This passage on the early years of slavery in South Carolina appears in the opening pages of Beaufort County South Carolina — Its Shrines and Early History.
The Need for Labor
Servants were most difficult to get in the early Carolina days. All manner of land grants and gratuities were were offered the servant immigrant from England and Ireland—provided, of course, they were Protestant. But these servants at that time somehow preferred to go further north and up towards Virginia and Maryland and largely to the tobacco lands.
Furthermore, there white servants did not seem adapted to the Carolina coast work; and, furthermore, mortality among them was heavy for we are told so hard was the life for them in the culture of indigo and in the rice swamps. In the ten years prior to 1708 we are told that eighty men and women servants actually had been lost to the colonies, most all of them by death.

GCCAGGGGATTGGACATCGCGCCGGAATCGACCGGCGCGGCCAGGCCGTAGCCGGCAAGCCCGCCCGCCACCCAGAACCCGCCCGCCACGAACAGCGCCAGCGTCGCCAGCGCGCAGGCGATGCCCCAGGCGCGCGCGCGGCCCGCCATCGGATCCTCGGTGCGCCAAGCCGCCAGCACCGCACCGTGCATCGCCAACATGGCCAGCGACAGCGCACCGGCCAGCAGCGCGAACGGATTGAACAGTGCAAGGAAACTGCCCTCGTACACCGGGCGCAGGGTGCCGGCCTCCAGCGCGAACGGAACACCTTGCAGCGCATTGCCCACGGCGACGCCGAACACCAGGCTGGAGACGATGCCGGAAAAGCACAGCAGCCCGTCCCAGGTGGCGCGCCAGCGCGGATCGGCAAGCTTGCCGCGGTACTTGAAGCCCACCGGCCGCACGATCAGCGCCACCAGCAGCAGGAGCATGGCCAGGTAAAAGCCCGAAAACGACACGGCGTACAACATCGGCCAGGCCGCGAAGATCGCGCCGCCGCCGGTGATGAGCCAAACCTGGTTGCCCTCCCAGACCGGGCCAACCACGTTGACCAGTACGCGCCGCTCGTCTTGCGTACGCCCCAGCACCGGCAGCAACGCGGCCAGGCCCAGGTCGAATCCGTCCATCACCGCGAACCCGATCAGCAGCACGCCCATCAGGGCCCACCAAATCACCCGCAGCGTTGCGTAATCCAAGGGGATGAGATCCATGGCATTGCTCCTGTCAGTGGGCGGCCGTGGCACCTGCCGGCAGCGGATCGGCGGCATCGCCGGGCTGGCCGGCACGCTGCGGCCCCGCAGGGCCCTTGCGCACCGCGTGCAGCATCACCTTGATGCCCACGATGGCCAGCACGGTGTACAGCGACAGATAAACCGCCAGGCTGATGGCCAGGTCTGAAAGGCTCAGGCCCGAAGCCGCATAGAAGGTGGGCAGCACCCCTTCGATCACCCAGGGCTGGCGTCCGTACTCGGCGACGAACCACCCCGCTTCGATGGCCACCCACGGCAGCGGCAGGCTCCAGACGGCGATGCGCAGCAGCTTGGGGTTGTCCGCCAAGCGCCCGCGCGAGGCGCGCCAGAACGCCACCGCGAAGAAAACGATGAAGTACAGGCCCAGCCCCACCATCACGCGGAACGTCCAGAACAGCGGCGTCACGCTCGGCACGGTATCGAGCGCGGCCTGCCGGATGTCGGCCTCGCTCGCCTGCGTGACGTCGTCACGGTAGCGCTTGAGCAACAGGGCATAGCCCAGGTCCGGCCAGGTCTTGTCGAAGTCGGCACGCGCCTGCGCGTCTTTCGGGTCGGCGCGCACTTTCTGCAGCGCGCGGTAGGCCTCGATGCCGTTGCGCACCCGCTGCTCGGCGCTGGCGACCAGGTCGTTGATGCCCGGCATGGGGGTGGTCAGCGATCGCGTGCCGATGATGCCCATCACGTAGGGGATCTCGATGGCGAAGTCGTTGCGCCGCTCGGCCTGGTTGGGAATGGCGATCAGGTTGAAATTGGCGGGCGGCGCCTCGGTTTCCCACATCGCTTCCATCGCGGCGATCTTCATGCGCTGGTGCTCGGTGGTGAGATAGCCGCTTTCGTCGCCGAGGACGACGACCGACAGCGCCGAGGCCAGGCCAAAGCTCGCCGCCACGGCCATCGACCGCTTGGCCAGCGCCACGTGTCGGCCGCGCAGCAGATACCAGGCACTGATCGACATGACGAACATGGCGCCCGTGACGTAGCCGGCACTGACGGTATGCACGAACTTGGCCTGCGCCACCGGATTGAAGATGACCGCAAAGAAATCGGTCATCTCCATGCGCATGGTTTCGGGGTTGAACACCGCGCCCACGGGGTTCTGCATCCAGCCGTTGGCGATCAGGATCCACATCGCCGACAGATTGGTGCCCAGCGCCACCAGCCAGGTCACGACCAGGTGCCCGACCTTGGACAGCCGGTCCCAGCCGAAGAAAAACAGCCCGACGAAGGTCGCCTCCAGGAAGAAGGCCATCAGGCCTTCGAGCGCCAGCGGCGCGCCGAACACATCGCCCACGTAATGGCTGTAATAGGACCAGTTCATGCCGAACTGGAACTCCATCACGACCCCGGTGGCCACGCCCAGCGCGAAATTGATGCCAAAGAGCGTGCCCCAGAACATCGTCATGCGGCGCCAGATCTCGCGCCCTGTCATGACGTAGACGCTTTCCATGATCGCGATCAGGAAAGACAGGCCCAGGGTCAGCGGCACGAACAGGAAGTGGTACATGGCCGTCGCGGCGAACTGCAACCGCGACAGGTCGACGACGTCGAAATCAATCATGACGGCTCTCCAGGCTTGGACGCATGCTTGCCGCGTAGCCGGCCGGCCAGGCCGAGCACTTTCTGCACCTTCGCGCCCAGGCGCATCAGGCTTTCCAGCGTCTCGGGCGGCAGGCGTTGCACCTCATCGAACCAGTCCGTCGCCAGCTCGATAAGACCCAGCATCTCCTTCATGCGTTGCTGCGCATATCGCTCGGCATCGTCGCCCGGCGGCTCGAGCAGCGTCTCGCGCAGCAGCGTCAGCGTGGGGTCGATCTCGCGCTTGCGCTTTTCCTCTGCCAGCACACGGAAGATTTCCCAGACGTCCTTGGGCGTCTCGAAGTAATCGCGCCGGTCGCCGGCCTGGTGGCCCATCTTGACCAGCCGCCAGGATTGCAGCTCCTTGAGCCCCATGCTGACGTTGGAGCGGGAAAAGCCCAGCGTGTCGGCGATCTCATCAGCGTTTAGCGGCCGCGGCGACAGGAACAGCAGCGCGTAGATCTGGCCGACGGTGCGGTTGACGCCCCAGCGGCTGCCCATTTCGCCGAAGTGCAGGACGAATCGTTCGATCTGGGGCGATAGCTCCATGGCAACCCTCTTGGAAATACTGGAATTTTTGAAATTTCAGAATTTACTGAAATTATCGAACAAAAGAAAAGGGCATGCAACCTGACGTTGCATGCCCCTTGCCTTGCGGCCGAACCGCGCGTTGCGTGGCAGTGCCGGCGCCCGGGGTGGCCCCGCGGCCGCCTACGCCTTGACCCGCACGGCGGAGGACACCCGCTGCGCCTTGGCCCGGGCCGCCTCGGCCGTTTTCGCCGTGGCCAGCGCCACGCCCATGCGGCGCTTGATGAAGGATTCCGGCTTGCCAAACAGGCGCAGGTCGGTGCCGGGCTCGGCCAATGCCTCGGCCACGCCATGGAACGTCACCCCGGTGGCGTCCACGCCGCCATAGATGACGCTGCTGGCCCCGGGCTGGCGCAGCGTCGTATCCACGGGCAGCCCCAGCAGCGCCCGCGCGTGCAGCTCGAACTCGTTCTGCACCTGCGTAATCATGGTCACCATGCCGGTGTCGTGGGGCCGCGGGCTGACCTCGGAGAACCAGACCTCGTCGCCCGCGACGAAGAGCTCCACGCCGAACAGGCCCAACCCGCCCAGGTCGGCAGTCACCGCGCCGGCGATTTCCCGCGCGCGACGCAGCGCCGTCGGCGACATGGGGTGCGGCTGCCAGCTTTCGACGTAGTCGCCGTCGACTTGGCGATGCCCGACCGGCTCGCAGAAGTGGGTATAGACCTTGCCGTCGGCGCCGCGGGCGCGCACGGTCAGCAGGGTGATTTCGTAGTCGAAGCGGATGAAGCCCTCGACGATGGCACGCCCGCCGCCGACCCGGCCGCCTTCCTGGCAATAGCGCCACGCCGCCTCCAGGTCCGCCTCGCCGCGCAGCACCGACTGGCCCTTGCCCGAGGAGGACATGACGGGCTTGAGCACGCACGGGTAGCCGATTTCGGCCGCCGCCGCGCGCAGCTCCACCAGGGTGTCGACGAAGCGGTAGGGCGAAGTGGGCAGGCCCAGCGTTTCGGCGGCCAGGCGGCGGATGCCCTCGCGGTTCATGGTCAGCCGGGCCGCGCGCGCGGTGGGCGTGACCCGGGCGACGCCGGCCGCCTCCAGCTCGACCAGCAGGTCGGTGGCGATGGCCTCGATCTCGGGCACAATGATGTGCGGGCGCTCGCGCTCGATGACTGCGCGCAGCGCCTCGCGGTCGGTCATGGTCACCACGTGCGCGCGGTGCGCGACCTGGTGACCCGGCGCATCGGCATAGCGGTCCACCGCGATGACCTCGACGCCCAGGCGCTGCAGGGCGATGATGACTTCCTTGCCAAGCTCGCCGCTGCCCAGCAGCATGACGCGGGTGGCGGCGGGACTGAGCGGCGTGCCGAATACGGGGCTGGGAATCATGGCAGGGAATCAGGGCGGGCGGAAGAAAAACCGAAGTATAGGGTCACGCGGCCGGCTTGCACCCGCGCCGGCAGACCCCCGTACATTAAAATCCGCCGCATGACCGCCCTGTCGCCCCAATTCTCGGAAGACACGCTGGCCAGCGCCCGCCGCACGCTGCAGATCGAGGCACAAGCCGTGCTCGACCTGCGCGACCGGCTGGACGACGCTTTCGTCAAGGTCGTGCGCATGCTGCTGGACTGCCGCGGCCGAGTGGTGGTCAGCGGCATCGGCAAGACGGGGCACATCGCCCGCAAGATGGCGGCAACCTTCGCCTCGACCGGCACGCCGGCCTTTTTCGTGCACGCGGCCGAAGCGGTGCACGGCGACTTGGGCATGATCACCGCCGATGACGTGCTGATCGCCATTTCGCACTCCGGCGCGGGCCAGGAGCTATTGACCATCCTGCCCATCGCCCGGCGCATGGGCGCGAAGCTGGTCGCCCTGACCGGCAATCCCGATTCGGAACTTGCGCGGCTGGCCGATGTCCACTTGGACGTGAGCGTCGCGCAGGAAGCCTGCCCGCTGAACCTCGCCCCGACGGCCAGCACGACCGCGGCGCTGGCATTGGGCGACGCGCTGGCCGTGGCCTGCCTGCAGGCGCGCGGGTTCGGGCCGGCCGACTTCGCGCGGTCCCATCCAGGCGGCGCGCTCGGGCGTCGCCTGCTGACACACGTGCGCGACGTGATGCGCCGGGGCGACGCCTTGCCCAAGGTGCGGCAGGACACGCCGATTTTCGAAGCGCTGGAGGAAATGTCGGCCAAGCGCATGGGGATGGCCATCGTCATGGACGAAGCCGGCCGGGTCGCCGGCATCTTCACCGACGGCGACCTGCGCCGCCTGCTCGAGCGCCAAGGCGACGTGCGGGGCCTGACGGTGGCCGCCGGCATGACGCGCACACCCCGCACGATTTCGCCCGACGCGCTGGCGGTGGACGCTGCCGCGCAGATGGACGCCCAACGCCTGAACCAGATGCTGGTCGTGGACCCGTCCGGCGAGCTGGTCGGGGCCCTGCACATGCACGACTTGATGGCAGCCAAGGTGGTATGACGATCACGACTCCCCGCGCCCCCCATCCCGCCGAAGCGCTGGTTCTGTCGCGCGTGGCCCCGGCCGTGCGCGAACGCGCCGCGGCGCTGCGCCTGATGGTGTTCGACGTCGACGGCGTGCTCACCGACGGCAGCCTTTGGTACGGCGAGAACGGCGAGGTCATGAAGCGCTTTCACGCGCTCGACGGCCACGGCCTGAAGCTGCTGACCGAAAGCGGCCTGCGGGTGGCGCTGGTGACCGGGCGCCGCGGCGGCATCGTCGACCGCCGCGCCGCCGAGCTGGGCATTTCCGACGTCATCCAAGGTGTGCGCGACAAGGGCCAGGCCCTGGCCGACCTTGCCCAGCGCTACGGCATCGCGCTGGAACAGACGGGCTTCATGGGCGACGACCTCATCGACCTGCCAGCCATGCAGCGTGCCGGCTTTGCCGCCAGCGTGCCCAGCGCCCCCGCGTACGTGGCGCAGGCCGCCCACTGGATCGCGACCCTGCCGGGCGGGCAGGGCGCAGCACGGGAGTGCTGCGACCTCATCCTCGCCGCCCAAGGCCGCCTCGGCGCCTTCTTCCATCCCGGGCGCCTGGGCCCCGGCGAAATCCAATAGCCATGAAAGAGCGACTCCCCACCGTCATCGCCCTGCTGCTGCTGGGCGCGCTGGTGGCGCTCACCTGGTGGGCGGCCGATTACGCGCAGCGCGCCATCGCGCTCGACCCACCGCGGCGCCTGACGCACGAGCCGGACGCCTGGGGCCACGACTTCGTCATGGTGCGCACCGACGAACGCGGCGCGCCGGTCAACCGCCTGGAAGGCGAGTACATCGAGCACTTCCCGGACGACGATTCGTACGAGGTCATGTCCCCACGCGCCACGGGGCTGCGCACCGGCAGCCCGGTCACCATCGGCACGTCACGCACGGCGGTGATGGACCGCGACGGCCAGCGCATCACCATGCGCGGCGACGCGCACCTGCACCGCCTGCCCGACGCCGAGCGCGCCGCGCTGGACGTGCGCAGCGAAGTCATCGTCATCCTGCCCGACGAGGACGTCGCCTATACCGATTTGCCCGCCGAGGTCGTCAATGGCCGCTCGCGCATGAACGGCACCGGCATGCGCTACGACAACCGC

Slavery in those days for the slave holder was altogether respectable. To these big Carolina land owners who wanted to grow indigo and rice and who wanted themselves to live in the highlands in mid-summer — to these men the importation of slaves became a necessity.
Furthermore, these Africans as imported were adaptable to the work and to the place and were such ideal laborers and whose labor, too, was so sensationally cheap that we find the Lords Proprietors encouraging slave importation by a head-right of fifty acres. These slaves, therefore, solved the labor problem for these coast plantations.